Hovland, shown in the above image, can effectively dribble with the ball and does so here, attacking the space ahead of him. As he received the ball, the opposition’s number ‘9’ starts to loop his run to press him and keep him down to one side of the pitch. Hovland’s first touch is forward which immediately takes the forward out of the game.

Hovland’s defensive midfielder and central midfielder then make movements (shown above), which take defenders out of his path.


When the opposition eventually close Hovland down, he plays a pass to his central midfielder. The central midfielder has made an outside to inside run behind the opposition’s distracted midfielders. When he receives the ball he plays in his striker, Jeremejeff, who goes on to score.


In this example of Hovland’s aggressive play in possession, he receives the ball and plays a pass into his full-back. Typically in this situation, a centre-back would drop or show wide to give his full-back, who is being pressed, an option.

Here, Hovland runs forward, into midfield, to be an option for a bounce pass from his teammate. On this occasion, the forward tracked his run which opened up the space for his defensive midfielder to receive the ball from his full-back relieving the pressure.

4-5-1 mid-block

In their previous two matches, Häcken have come up against a back three and have pressed differently in both games. Against Sirius, Häcken defended in a 4-4-2, whereas previously, against Malmö, they went with a 4-5-1. The following sections will analyse the strengths and weaknesses of both systems, beginning with their approach against Malmö.


The above image shows that when Häcken dropped into a 4-5-1 mid-block, they pressed Malmö’s back-line with just one forward, Jeremejeff. When the forward applied any pressure, he cut the pitch in half, preventing the ball from being switched along the back-line but allowing a pass into the deepest Malmö midfielder.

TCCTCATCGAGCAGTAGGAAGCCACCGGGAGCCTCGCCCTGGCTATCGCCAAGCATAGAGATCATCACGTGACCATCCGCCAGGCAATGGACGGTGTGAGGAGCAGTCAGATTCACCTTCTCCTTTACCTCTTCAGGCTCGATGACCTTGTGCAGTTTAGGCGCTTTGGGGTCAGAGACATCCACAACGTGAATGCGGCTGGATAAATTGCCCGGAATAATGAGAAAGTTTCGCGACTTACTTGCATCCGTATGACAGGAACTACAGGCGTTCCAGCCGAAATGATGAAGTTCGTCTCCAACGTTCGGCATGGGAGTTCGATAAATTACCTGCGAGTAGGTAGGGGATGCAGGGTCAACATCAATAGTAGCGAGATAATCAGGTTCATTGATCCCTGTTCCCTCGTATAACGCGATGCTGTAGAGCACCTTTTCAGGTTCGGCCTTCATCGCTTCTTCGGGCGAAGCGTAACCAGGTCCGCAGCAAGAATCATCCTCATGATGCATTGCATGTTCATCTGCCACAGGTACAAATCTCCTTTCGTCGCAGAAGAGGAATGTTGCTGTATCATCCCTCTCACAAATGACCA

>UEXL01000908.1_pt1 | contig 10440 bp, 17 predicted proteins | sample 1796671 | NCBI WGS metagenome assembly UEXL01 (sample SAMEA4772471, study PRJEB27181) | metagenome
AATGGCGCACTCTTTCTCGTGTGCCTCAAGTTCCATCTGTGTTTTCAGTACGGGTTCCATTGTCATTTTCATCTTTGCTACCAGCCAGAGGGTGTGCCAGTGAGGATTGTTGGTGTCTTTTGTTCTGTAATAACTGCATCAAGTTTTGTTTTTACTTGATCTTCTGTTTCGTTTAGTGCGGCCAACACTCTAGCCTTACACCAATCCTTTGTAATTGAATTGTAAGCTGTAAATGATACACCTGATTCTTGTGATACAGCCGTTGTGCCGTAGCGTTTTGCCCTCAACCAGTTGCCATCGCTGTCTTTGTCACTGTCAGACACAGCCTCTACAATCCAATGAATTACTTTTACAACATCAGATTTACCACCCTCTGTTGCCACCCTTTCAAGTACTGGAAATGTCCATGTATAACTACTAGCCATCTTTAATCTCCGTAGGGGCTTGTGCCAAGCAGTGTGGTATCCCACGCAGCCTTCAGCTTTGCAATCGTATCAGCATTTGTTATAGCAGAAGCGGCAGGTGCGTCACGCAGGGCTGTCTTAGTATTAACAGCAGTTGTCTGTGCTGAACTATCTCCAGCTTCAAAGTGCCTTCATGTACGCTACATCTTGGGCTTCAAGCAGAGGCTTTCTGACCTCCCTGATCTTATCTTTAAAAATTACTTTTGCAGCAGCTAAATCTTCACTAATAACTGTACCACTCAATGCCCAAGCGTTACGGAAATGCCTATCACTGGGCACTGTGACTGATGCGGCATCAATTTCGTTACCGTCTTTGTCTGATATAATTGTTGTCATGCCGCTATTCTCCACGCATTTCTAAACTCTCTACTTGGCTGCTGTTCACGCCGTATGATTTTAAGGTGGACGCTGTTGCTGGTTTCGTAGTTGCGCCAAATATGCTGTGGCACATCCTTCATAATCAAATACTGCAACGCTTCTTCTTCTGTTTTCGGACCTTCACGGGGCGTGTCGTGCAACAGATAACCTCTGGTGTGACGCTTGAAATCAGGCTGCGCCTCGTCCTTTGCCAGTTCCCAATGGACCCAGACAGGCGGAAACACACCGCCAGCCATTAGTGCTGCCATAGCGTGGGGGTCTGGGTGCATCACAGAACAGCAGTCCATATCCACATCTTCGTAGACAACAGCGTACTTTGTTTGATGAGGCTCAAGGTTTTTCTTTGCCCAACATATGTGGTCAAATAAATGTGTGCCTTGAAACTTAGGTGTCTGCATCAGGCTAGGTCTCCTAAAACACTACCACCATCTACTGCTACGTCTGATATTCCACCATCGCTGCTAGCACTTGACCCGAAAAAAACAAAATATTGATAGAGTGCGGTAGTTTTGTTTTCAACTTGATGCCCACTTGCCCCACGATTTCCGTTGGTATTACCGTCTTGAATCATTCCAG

The wide forwards and midfield three formed a ‘V’ shape in midfield whilst their back-line, just out of shot, remained connected as a four. When Malmö’s side centre-backs had the ball, the wide forwards positioned themselves to block passes into Malmö’s wingers.

The idea appeared to be to set a trap for the defensive midfielder in the central area. This was achieved by cutting off the centre-backs’ wide passing options and allowing the pivot midfielder to get on the ball. When in possession, he was encouraged to progress with the ball at his feet towards the centre of the ‘V’.


The single pivot player was allowed to progress 10-yards or so before one of the two central midfielders engaged with him. Häcken’s pivot, Samuel Gustafsson, never pressed the ball, instead, the former Serie A player always dropped to provide cover behind his central midfielder.

As the central midfielder stepped up, Jeremejeff pressured the pivot from behind to double up on the player. In the scenario shown above, the pivot disposed of the ball, albeit temporally. However, too often he was able to get his head up and find a pass to a teammate.


Although the midfield five created a compact barrier, Malmö’s midfielders and forwards could make runs on the blindside of Häcken’s midfielders and easily find pockets of space to get on the ball. Their movements combined with the passing ability of the player on the ball meant Malmö were able to receive behind the midfield too often. This was especially so when Jeremejeff was too far to apply pressure from behind on the pivot midfielder.


To combat this, in the second half, the pressure was applied earlier to the pivot when he received the ball. As the above image shows, Häcken’s central midfielder pressed the pivot much higher up the pitch and as soon as the ball was passed into him by the centre-back. The pressure forced the pivot into playing longer passes which were dealt with comfortably.